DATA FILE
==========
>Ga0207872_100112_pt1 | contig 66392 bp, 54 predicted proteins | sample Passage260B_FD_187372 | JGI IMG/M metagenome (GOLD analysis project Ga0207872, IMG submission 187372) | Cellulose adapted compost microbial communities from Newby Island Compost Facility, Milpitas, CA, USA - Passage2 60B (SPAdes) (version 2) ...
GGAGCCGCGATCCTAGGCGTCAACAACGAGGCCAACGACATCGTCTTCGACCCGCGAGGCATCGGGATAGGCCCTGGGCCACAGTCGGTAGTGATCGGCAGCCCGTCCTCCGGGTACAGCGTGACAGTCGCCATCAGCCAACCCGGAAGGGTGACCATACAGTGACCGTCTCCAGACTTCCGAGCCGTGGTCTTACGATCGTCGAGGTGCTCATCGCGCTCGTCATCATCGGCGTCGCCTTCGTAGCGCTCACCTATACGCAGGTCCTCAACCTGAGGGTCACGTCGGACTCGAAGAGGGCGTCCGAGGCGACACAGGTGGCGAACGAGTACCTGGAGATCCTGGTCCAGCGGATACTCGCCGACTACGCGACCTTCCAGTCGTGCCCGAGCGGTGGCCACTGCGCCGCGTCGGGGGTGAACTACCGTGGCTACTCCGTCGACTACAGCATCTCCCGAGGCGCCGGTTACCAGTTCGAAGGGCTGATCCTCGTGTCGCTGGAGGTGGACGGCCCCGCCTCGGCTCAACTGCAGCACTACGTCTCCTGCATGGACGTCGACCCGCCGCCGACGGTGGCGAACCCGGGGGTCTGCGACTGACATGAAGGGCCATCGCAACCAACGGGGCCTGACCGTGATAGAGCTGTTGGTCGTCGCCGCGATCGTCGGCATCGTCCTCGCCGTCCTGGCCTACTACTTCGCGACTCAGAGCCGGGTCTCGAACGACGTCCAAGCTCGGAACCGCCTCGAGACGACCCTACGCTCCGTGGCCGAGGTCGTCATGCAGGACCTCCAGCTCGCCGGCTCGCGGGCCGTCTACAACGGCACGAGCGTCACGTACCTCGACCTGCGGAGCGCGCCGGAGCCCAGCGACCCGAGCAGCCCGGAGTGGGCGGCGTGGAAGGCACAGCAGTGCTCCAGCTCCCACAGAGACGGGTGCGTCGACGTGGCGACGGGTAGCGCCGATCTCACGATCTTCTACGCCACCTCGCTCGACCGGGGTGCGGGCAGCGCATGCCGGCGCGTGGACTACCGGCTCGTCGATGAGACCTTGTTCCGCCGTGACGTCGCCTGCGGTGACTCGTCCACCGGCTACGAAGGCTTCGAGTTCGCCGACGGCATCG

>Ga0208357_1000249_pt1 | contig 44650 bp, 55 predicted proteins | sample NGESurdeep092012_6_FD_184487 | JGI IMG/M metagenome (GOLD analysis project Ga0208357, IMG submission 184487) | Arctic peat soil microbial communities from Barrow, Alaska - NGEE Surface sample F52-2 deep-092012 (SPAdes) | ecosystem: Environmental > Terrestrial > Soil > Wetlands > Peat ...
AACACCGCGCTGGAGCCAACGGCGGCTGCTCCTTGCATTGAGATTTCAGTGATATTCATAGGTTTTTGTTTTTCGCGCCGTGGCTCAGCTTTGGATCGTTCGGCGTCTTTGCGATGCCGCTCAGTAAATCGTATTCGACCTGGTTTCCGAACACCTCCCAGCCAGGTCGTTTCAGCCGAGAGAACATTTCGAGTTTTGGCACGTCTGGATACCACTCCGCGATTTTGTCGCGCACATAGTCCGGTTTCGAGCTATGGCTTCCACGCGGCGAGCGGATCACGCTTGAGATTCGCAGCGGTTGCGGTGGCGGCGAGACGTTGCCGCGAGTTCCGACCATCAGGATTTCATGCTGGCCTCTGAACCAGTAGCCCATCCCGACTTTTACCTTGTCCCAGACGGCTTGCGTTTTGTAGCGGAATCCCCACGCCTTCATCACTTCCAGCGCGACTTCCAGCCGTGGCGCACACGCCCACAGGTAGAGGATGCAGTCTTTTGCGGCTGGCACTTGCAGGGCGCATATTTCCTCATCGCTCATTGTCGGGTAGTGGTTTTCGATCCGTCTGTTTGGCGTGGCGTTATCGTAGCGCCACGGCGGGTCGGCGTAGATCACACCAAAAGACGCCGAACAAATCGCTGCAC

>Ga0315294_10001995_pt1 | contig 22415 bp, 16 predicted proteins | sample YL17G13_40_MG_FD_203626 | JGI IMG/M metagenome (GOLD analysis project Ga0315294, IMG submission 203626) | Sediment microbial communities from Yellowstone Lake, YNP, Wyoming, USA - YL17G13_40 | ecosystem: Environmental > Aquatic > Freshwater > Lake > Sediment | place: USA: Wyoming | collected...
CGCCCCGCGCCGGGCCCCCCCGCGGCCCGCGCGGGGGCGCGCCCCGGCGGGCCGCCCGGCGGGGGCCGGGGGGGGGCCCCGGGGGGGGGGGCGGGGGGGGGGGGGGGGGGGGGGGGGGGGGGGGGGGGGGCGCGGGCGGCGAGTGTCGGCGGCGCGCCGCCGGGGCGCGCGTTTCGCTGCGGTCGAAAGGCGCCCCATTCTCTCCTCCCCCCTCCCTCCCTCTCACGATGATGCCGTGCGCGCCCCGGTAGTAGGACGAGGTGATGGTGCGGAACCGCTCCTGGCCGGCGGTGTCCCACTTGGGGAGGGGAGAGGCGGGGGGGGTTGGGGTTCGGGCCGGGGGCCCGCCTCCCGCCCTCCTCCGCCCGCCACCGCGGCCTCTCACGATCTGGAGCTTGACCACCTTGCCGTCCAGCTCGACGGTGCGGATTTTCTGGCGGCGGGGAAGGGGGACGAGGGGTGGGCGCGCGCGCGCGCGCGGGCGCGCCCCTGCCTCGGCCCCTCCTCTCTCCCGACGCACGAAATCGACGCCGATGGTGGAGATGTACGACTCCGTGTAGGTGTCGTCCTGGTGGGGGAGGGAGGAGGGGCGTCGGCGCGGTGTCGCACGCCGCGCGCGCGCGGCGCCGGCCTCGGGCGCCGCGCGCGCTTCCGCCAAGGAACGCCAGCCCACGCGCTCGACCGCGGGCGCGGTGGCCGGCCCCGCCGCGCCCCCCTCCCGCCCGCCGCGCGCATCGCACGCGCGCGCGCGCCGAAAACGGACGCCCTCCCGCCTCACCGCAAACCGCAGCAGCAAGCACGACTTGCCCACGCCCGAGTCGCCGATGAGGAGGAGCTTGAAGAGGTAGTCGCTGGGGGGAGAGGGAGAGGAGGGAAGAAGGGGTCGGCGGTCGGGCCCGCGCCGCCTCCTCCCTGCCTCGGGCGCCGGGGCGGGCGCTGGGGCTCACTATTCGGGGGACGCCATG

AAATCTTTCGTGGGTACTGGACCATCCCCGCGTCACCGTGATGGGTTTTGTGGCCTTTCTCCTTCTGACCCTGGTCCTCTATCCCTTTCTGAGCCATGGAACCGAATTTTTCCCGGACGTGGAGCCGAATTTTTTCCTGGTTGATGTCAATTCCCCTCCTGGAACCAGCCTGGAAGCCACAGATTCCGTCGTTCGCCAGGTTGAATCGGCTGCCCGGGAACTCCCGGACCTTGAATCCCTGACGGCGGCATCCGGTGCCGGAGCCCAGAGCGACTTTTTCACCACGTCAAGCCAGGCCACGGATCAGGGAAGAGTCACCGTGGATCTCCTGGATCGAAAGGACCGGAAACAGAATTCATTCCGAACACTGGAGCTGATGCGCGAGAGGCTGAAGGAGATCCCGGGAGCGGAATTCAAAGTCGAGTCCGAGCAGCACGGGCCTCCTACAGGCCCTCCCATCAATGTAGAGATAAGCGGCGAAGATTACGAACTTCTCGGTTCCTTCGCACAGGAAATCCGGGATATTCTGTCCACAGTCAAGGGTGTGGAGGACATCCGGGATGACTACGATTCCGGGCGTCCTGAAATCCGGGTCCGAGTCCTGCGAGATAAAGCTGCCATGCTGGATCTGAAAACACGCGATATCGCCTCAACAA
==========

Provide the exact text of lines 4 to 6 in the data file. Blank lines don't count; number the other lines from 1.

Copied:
AACACCGCGCTGGAGCCAACGGCGGCTGCTCCTTGCATTGAGATTTCAGTGATATTCATAGGTTTTTGTTTTTCGCGCCGTGGCTCAGCTTTGGATCGTTCGGCGTCTTTGCGATGCCGCTCAGTAAATCGTATTCGACCTGGTTTCCGAACACCTCCCAGCCAGGTCGTTTCAGCCGAGAGAACATTTCGAGTTTTGGCACGTCTGGATACCACTCCGCGATTTTGTCGCGCACATAGTCCGGTTTCGAGCTATGGCTTCCACGCGGCGAGCGGATCACGCTTGAGATTCGCAGCGGTTGCGGTGGCGGCGAGACGTTGCCGCGAGTTCCGACCATCAGGATTTCATGCTGGCCTCTGAACCAGTAGCCCATCCCGACTTTTACCTTGTCCCAGACGGCTTGCGTTTTGTAGCGGAATCCCCACGCCTTCATCACTTCCAGCGCGACTTCCAGCCGTGGCGCACACGCCCACAGGTAGAGGATGCAGTCTTTTGCGGCTGGCACTTGCAGGGCGCATATTTCCTCATCGCTCATTGTCGGGTAGTGGTTTTCGATCCGTCTGTTTGGCGTGGCGTTATCGTAGCGCCACGGCGGGTCGGCGTAGATCACACCAAAAGACGCCGAACAAATCGCTGCAC

>Ga0315294_10001995_pt1 | contig 22415 bp, 16 predicted proteins | sample YL17G13_40_MG_FD_203626 | JGI IMG/M metagenome (GOLD analysis project Ga0315294, IMG submission 203626) | Sediment microbial communities from Yellowstone Lake, YNP, Wyoming, USA - YL17G13_40 | ecosystem: Environmental > Aquatic > Freshwater > Lake > Sediment | place: USA: Wyoming | collected...
CGCCCCGCGCCGGGCCCCCCCGCGGCCCGCGCGGGGGCGCGCCCCGGCGGGCCGCCCGGCGGGGGCCGGGGGGGGGCCCCGGGGGGGGGGGCGGGGGGGGGGGGGGGGGGGGGGGGGGGGGGGGGGGGGGCGCGGGCGGCGAGTGTCGGCGGCGCGCCGCCGGGGCGCGCGTTTCGCTGCGGTCGAAAGGCGCCCCATTCTCTCCTCCCCCCTCCCTCCCTCTCACGATGATGCCGTGCGCGCCCCGGTAGTAGGACGAGGTGATGGTGCGGAACCGCTCCTGGCCGGCGGTGTCCCACTTGGGGAGGGGAGAGGCGGGGGGGGTTGGGGTTCGGGCCGGGGGCCCGCCTCCCGCCCTCCTCCGCCCGCCACCGCGGCCTCTCACGATCTGGAGCTTGACCACCTTGCCGTCCAGCTCGACGGTGCGGATTTTCTGGCGGCGGGGAAGGGGGACGAGGGGTGGGCGCGCGCGCGCGCGCGGGCGCGCCCCTGCCTCGGCCCCTCCTCTCTCCCGACGCACGAAATCGACGCCGATGGTGGAGATGTACGACTCCGTGTAGGTGTCGTCCTGGTGGGGGAGGGAGGAGGGGCGTCGGCGCGGTGTCGCACGCCGCGCGCGCGCGGCGCCGGCCTCGGGCGCCGCGCGCGCTTCCGCCAAGGAACGCCAGCCCACGCGCTCGACCGCGGGCGCGGTGGCCGGCCCCGCCGCGCCCCCCTCCCGCCCGCCGCGCGCATCGCACGCGCGCGCGCGCCGAAAACGGACGCCCTCCCGCCTCACCGCAAACCGCAGCAGCAAGCACGACTTGCCCACGCCCGAGTCGCCGATGAGGAGGAGCTTGAAGAGGTAGTCGCTGGGGGGAGAGGGAGAGGAGGGAAGAAGGGGTCGGCGGTCGGGCCCGCGCCGCCTCCTCCCTGCCTCGGGCGCCGGGGCGGGCGCTGGGGCTCACTATTCGGGGGACGCCATG